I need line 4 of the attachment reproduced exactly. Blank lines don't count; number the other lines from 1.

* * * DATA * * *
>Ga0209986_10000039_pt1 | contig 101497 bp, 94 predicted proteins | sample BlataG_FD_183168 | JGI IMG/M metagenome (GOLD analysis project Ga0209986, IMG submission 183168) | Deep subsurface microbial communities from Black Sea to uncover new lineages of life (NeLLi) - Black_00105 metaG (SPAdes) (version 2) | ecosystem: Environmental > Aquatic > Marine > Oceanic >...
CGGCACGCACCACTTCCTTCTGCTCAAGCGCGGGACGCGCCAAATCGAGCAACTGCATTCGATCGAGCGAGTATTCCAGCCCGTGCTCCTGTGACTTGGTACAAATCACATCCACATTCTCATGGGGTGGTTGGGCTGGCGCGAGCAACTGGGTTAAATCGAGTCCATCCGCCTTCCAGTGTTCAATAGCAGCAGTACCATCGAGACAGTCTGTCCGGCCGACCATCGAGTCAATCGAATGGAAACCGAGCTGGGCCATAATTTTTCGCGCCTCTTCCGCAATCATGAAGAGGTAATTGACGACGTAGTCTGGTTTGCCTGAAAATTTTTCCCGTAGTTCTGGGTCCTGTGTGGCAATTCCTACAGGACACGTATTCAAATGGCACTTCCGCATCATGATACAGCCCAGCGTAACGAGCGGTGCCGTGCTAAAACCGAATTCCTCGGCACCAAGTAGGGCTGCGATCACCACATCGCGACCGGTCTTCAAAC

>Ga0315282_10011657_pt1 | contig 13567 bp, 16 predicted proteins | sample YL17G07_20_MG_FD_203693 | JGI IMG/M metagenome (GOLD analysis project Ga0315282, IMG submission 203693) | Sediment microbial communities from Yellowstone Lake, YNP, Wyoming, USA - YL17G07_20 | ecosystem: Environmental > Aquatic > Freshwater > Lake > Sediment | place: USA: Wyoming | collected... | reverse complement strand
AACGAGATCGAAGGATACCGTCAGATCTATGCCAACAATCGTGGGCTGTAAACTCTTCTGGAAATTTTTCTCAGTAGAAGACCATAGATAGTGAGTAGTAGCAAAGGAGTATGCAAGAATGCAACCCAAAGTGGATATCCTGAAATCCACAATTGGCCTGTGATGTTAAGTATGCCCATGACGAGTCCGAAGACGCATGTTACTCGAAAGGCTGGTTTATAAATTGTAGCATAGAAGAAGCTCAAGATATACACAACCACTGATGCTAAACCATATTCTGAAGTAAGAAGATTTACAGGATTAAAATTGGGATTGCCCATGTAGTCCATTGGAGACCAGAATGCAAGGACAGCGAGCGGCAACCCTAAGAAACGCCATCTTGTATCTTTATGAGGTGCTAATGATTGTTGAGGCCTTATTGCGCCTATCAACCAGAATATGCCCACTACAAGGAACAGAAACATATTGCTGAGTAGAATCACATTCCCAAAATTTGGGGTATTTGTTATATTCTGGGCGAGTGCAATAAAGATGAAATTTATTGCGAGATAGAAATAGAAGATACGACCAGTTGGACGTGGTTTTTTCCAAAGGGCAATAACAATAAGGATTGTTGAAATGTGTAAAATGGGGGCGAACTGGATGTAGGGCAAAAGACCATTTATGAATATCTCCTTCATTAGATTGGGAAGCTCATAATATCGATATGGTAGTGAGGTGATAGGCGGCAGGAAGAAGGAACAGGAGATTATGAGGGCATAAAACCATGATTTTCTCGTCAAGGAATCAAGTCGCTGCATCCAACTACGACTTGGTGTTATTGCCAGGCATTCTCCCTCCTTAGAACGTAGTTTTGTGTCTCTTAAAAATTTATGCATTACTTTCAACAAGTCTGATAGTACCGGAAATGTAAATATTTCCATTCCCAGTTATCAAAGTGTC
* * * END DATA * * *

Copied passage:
AACGAGATCGAAGGATACCGTCAGATCTATGCCAACAATCGTGGGCTGTAAACTCTTCTGGAAATTTTTCTCAGTAGAAGACCATAGATAGTGAGTAGTAGCAAAGGAGTATGCAAGAATGCAACCCAAAGTGGATATCCTGAAATCCACAATTGGCCTGTGATGTTAAGTATGCCCATGACGAGTCCGAAGACGCATGTTACTCGAAAGGCTGGTTTATAAATTGTAGCATAGAAGAAGCTCAAGATATACACAACCACTGATGCTAAACCATATTCTGAAGTAAGAAGATTTACAGGATTAAAATTGGGATTGCCCATGTAGTCCATTGGAGACCAGAATGCAAGGACAGCGAGCGGCAACCCTAAGAAACGCCATCTTGTATCTTTATGAGGTGCTAATGATTGTTGAGGCCTTATTGCGCCTATCAACCAGAATATGCCCACTACAAGGAACAGAAACATATTGCTGAGTAGAATCACATTCCCAAAATTTGGGGTATTTGTTATATTCTGGGCGAGTGCAATAAAGATGAAATTTATTGCGAGATAGAAATAGAAGATACGACCAGTTGGACGTGGTTTTTTCCAAAGGGCAATAACAATAAGGATTGTTGAAATGTGTAAAATGGGGGCGAACTGGATGTAGGGCAAAAGACCATTTATGAATATCTCCTTCATTAGATTGGGAAGCTCATAATATCGATATGGTAGTGAGGTGATAGGCGGCAGGAAGAAGGAACAGGAGATTATGAGGGCATAAAACCATGATTTTCTCGTCAAGGAATCAAGTCGCTGCATCCAACTACGACTTGGTGTTATTGCCAGGCATTCTCCCTCCTTAGAACGTAGTTTTGTGTCTCTTAAAAATTTATGCATTACTTTCAACAAGTCTGATAGTACCGGAAATGTAAATATTTCCATTCCCAGTTATCAAAGTGTC